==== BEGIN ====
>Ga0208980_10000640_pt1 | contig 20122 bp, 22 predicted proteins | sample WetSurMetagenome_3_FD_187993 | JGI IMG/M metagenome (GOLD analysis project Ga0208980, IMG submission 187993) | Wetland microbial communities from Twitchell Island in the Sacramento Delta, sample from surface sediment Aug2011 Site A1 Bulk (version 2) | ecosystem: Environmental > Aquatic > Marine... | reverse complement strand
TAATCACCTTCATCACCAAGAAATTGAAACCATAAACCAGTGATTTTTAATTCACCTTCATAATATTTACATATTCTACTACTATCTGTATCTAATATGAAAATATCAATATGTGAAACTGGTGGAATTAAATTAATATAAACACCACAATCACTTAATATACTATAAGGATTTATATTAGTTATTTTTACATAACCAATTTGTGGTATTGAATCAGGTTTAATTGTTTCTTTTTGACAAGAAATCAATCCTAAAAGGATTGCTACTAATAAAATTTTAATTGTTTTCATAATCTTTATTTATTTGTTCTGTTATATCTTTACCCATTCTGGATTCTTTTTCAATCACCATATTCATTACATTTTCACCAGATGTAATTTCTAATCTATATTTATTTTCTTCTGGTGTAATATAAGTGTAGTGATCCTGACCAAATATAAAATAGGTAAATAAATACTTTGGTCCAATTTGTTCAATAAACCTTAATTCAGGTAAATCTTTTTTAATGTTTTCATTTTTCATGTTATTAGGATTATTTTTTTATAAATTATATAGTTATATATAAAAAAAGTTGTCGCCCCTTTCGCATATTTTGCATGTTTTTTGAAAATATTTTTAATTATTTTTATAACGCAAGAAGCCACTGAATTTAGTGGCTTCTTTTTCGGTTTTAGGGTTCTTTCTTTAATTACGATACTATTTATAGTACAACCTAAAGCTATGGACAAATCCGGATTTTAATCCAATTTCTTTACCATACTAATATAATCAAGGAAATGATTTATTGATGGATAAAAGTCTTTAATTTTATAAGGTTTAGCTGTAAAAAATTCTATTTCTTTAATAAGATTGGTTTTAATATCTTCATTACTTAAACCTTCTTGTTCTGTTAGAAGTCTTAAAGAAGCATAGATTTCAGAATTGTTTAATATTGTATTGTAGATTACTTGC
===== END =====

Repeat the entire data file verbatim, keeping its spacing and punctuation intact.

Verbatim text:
>Ga0208980_10000640_pt1 | contig 20122 bp, 22 predicted proteins | sample WetSurMetagenome_3_FD_187993 | JGI IMG/M metagenome (GOLD analysis project Ga0208980, IMG submission 187993) | Wetland microbial communities from Twitchell Island in the Sacramento Delta, sample from surface sediment Aug2011 Site A1 Bulk (version 2) | ecosystem: Environmental > Aquatic > Marine... | reverse complement strand
TAATCACCTTCATCACCAAGAAATTGAAACCATAAACCAGTGATTTTTAATTCACCTTCATAATATTTACATATTCTACTACTATCTGTATCTAATATGAAAATATCAATATGTGAAACTGGTGGAATTAAATTAATATAAACACCACAATCACTTAATATACTATAAGGATTTATATTAGTTATTTTTACATAACCAATTTGTGGTATTGAATCAGGTTTAATTGTTTCTTTTTGACAAGAAATCAATCCTAAAAGGATTGCTACTAATAAAATTTTAATTGTTTTCATAATCTTTATTTATTTGTTCTGTTATATCTTTACCCATTCTGGATTCTTTTTCAATCACCATATTCATTACATTTTCACCAGATGTAATTTCTAATCTATATTTATTTTCTTCTGGTGTAATATAAGTGTAGTGATCCTGACCAAATATAAAATAGGTAAATAAATACTTTGGTCCAATTTGTTCAATAAACCTTAATTCAGGTAAATCTTTTTTAATGTTTTCATTTTTCATGTTATTAGGATTATTTTTTTATAAATTATATAGTTATATATAAAAAAAGTTGTCGCCCCTTTCGCATATTTTGCATGTTTTTTGAAAATATTTTTAATTATTTTTATAACGCAAGAAGCCACTGAATTTAGTGGCTTCTTTTTCGGTTTTAGGGTTCTTTCTTTAATTACGATACTATTTATAGTACAACCTAAAGCTATGGACAAATCCGGATTTTAATCCAATTTCTTTACCATACTAATATAATCAAGGAAATGATTTATTGATGGATAAAAGTCTTTAATTTTATAAGGTTTAGCTGTAAAAAATTCTATTTCTTTAATAAGATTGGTTTTAATATCTTCATTACTTAAACCTTCTTGTTCTGTTAGAAGTCTTAAAGAAGCATAGATTTCAGAATTGTTTAATATTGTATTGTAGATTACTTGC